Diabetic ketoacidosis is a life threatening, medical emergency. It is the most common way that children with a new diagnosis of type 1 diabetes present.
Ketogenesis normally occurs when there is an insufficient supply of glucose and glycogens stores are exhausted. This may happen during prolonged fasting or very low carbohydrate diets. The liver takes fatty acids and converts them to ketones. Ketones are water soluble fatty acids that can be used as fuel. They can cross the blood brain barrier and be used by the brain. Producing ketones is normal and not harmful in healthy patients when under fasting conditions or on a very low carbohydrate, high fat diet. Ketone levels can be measured in the urine using a urine dipstick and in the blood using a ketone meter. People in ketosis have a characteristic acetone smell to their breath.
Ketone acids (ketones) are buffered in normal patients so the blood does not become acidotic. When underlying pathology (i.e. type 1 diabetes) causes extreme hyperglycaemic ketosis, this results in a metabolic acidosis that is life threatening. This is called diabetic ketoacidosis.
Pathophysiology of Diabetic Ketoacidosis (DKA)
Diabetic ketoacidosis occurs in type 1 diabetes, where the person is not producing adequate insulin themselves and is not injecting adequate insulin to compensate for this. It occurs when they body does not have enough insulin to use and process glucose. The main problems are ketoacidosis, dehydration and potassium imbalance.
When the cells in the body have no fuel and think they are starving, they initiate the process of ketogenesis so they have a usable fuel. Over time the glucose and ketone levels get higher and higher. Initially the kidneys produce bicarbonate to buffer the ketone acids in the blood and maintain a normal pH. Over time the ketone acids use up the bicarbonate and the blood starts to become acidic. This is called ketoacidosis.
Hyperglycaemia overwhelms the kidneys and glucose starts being filtered into the urine. The glucose in the urine draws water out with it in a process called osmotic diuresis. This causes the patient to urinate a lot (polyuria). This results in severe dehydration. The dehydration stimulates the thirst centre to tell the patient to drink lots of water. This excessive thirst is called polydipsia.
Insulin normally drives potassium into cells. Without insulin, potassium is not added to and stored in cells. Serum potassium can be high or normal in diabetic ketoacidosis, as the kidneys continue to balance blood potassium with the potassium excreted in the urine, however total body potassium is low because no potassium is stored in the cells. When treatment with insulin starts, patients can develop severe hypokalaemia (low serum potassium) very quickly, and this can lead to fatal arrhythmias.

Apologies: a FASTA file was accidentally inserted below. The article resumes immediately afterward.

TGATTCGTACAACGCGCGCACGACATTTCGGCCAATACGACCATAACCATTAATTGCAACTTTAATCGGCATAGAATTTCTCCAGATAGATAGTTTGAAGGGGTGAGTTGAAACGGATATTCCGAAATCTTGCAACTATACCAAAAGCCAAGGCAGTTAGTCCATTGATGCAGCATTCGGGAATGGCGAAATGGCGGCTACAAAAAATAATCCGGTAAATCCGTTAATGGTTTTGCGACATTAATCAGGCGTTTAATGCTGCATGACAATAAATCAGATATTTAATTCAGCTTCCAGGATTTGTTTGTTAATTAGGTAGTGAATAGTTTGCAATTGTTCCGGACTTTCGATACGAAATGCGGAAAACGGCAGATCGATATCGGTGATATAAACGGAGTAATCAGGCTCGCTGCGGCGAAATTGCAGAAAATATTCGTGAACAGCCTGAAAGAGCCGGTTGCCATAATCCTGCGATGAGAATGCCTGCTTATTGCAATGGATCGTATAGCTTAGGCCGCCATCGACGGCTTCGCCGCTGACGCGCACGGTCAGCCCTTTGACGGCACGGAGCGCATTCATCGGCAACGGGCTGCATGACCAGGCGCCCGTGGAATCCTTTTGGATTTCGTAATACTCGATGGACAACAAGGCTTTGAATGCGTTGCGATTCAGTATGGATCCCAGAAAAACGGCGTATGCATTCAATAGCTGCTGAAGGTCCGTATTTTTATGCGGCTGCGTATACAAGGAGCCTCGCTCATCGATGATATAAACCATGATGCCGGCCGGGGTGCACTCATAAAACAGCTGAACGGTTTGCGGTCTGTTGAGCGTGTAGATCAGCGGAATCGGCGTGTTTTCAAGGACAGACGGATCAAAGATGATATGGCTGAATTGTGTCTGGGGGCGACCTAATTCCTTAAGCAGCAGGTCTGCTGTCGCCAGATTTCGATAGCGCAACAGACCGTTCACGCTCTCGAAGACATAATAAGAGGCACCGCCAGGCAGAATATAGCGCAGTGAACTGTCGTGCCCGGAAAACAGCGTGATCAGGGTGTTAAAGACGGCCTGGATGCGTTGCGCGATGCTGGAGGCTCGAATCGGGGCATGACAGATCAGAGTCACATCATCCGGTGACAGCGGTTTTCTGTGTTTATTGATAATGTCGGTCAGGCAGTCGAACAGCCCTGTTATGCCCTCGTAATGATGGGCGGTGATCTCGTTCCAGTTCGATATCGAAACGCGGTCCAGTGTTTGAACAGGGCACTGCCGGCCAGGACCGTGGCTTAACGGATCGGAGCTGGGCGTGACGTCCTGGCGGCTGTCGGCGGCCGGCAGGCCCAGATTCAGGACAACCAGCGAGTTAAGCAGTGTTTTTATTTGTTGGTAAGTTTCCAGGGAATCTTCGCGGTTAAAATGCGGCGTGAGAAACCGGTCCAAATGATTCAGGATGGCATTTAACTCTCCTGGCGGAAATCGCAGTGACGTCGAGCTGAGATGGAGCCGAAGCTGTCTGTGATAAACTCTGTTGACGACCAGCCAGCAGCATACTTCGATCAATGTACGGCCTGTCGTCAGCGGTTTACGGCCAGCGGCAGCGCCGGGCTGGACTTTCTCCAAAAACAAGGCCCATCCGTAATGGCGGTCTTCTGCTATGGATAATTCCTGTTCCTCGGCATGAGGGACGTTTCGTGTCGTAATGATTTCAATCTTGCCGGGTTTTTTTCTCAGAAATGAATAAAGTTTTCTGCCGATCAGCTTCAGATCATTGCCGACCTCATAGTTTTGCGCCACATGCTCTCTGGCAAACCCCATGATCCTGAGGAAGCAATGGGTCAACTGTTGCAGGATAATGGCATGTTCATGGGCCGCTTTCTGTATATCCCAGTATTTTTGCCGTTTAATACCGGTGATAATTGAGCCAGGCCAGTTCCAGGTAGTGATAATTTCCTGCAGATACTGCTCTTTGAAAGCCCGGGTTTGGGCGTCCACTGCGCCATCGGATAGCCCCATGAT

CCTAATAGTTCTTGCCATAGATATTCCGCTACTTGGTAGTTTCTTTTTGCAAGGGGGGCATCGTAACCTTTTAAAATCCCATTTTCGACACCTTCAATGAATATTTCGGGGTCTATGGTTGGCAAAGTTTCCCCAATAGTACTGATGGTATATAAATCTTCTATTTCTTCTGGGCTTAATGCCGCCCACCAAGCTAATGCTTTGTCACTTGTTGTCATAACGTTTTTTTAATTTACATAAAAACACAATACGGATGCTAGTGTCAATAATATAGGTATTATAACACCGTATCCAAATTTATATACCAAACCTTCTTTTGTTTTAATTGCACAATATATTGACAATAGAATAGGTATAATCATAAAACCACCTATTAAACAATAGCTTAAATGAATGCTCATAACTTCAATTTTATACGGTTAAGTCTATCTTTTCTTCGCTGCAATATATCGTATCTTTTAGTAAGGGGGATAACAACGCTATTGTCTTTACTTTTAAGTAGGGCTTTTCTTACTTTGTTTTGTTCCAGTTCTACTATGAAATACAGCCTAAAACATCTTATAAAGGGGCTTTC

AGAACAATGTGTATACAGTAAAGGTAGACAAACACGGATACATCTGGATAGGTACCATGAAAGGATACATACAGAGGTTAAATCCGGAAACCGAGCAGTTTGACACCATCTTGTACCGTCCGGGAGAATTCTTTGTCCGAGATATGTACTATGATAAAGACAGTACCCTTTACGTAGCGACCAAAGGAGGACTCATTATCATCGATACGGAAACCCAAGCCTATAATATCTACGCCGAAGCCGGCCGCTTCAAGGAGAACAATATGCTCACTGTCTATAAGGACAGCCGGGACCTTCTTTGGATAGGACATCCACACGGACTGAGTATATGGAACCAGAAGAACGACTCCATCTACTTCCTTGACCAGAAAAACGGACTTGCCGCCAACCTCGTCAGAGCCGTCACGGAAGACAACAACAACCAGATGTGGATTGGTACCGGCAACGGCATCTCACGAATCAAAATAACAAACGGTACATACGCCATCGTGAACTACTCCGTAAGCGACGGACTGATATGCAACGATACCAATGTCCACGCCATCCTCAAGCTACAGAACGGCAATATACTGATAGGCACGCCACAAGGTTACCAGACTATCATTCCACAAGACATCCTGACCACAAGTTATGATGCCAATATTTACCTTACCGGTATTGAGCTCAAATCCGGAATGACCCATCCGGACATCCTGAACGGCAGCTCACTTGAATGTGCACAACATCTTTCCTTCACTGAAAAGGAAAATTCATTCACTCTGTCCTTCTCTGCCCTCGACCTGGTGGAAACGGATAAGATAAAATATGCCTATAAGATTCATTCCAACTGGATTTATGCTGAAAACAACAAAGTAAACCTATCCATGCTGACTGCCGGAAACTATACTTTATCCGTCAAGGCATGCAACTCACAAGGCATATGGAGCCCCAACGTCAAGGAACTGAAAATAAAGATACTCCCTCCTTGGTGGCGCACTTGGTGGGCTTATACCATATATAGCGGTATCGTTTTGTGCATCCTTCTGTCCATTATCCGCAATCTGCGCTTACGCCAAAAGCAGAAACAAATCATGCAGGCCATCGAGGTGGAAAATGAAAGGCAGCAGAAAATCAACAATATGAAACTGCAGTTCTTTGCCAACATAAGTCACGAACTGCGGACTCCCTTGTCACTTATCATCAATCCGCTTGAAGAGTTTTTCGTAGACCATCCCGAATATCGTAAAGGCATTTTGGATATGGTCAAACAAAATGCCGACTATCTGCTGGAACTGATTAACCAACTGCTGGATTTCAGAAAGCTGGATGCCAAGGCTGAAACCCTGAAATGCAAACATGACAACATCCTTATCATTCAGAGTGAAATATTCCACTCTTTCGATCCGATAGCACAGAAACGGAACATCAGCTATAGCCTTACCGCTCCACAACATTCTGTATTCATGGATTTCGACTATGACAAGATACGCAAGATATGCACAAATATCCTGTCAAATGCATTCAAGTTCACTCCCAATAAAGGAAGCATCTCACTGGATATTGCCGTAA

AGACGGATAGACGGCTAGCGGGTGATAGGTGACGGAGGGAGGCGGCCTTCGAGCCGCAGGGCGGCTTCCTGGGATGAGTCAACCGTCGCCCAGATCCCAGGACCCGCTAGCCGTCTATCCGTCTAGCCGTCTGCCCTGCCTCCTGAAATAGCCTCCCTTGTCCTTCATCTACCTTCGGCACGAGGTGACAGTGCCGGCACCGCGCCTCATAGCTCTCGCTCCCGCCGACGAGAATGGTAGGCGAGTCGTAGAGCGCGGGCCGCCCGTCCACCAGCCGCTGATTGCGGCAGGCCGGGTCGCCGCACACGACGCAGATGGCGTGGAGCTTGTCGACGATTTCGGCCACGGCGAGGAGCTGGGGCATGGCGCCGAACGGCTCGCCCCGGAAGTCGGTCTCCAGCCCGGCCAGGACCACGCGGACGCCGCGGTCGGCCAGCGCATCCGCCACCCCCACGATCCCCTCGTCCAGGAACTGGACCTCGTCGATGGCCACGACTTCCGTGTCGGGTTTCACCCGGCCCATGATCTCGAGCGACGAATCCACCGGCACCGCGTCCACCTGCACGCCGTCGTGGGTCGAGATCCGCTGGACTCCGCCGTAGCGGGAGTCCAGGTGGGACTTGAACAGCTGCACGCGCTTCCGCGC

The most dangerous aspects of DKA are dehydration, potassium imbalance and acidosis. These are what will kill the patient. Therefore the priority is fluid resuscitation to correct the dehydration, electrolyte disturbance and acidosis. This is followed by an insulin infusion to allow the cells to start taking up and using glucose and stop producing ketones.
Children with DKA are at high risk of developing cerebral oedema. Dehydration and high blood sugar concentration cause water to move from the intracellular space in the brain to the extracellular space. This causes the brain cells to shrink and become dehydrated. Rapid correction of dehydration and hyperglycaemia (with fluids and insulin) causes a rapid shift in water from the extracellular space to the intracellular space in the brain cells. This causes the brain to swell and become oedematous, which can lead to brain cell destruction and death.
Neurological observations (i.e. GCS) should be monitored very closely (e.g. hourly) to look for signs of cerebral oedema. Be concerned when patients being treated for diabetic ketoacidosis develop headaches, altered behaviour, bradycardia or changes to consciousness.
Management options for cerebral oedema are slowing IV fluids, IV mannitol and IV hypertonic saline. These should be guided by an experienced paediatrician.
Presentation of DKA
The patient will present with symptoms of the underlying hyperglycaemia, dehydration and acidosis:
- Nausea and vomiting
- Weight loss
- Acetone smell to their breath
- Dehydration and subsequent hypotension
- Altered consciousness
- Symptoms of an underlying trigger (i.e. sepsis)
Check the local DKA diagnostic criteria for your hospital. To diagnose DKA you require:
- Hyperglycaemia (i.e. blood glucose > 11 mmol/l)
- Ketosis (i.e. blood ketones > 3 mmol/l)
- Acidosis (i.e. pH < 7.3)
Principles of DKA Management in Children
Follow local treatment protocols and involve senior paediatricians. The two pillars of correcting DKA are:
- Correct dehydration evenly over 48 hours. This will correct the dehydration and dilute the hyperglycaemia and the ketones. Correcting it faster increases the risk of cerebral oedema.
- Give a fixed rate insulin infusion. This allows cells to start using glucose again. This in turn switches off the production of ketones.
Other important principles:
- Avoid fluid boluses to minimise the risk of cerebral oedema, unless required for resuscitation.
- Treat underlying triggers, for example with antibiotics for septic patients.
- Prevent hypoglycaemia with IV dextrose once blood glucose falls below 14mmol/l.
- Add potassium to IV fluids and monitor serum potassium closely.
- Monitor for signs of cerebral oedema.
- Monitor glucose, ketones and pH to assess their progress and determine when to switch to subcutaneous insulin.
Last updated August 2019